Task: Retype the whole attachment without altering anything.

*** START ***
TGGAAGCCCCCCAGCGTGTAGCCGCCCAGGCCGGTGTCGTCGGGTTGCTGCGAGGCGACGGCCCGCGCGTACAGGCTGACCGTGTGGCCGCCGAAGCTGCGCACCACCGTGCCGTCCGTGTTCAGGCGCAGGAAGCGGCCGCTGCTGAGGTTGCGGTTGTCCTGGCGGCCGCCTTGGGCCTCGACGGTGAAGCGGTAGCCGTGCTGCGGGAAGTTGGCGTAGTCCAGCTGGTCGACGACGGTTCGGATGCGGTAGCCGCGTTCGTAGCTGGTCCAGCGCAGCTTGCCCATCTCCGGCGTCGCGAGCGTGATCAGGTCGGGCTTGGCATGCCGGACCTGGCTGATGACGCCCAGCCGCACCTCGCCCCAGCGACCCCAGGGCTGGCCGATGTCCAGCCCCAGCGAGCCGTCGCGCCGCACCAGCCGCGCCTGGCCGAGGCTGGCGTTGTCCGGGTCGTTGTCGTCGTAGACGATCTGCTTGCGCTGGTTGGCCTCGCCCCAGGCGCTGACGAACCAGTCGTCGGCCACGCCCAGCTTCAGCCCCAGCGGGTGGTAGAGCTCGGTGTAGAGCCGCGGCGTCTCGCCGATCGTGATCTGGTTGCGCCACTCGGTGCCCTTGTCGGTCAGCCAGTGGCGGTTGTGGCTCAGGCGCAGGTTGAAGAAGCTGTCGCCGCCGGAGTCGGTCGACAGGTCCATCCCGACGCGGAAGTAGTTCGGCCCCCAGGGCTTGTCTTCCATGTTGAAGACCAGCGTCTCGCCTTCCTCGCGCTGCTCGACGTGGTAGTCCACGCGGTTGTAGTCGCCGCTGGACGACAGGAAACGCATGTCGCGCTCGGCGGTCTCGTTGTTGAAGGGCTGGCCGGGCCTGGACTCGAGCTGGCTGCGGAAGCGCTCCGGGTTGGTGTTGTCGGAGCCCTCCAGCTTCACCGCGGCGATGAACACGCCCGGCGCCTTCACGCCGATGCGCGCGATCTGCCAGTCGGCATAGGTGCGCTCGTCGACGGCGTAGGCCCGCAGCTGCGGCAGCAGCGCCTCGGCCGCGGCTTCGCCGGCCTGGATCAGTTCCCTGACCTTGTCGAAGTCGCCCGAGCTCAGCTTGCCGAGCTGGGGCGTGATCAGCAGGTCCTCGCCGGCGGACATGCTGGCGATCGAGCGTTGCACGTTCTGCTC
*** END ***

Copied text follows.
TGGAAGCCCCCCAGCGTGTAGCCGCCCAGGCCGGTGTCGTCGGGTTGCTGCGAGGCGACGGCCCGCGCGTACAGGCTGACCGTGTGGCCGCCGAAGCTGCGCACCACCGTGCCGTCCGTGTTCAGGCGCAGGAAGCGGCCGCTGCTGAGGTTGCGGTTGTCCTGGCGGCCGCCTTGGGCCTCGACGGTGAAGCGGTAGCCGTGCTGCGGGAAGTTGGCGTAGTCCAGCTGGTCGACGACGGTTCGGATGCGGTAGCCGCGTTCGTAGCTGGTCCAGCGCAGCTTGCCCATCTCCGGCGTCGCGAGCGTGATCAGGTCGGGCTTGGCATGCCGGACCTGGCTGATGACGCCCAGCCGCACCTCGCCCCAGCGACCCCAGGGCTGGCCGATGTCCAGCCCCAGCGAGCCGTCGCGCCGCACCAGCCGCGCCTGGCCGAGGCTGGCGTTGTCCGGGTCGTTGTCGTCGTAGACGATCTGCTTGCGCTGGTTGGCCTCGCCCCAGGCGCTGACGAACCAGTCGTCGGCCACGCCCAGCTTCAGCCCCAGCGGGTGGTAGAGCTCGGTGTAGAGCCGCGGCGTCTCGCCGATCGTGATCTGGTTGCGCCACTCGGTGCCCTTGTCGGTCAGCCAGTGGCGGTTGTGGCTCAGGCGCAGGTTGAAGAAGCTGTCGCCGCCGGAGTCGGTCGACAGGTCCATCCCGACGCGGAAGTAGTTCGGCCCCCAGGGCTTGTCTTCCATGTTGAAGACCAGCGTCTCGCCTTCCTCGCGCTGCTCGACGTGGTAGTCCACGCGGTTGTAGTCGCCGCTGGACGACAGGAAACGCATGTCGCGCTCGGCGGTCTCGTTGTTGAAGGGCTGGCCGGGCCTGGACTCGAGCTGGCTGCGGAAGCGCTCCGGGTTGGTGTTGTCGGAGCCCTCCAGCTTCACCGCGGCGATGAACACGCCCGGCGCCTTCACGCCGATGCGCGCGATCTGCCAGTCGGCATAGGTGCGCTCGTCGACGGCGTAGGCCCGCAGCTGCGGCAGCAGCGCCTCGGCCGCGGCTTCGCCGGCCTGGATCAGTTCCCTGACCTTGTCGAAGTCGCCCGAGCTCAGCTTGCCGAGCTGGGGCGTGATCAGCAGGTCCTCGCCGGCGGACATGCTGGCGATCGAGCGTTGCACGTTCTGCTC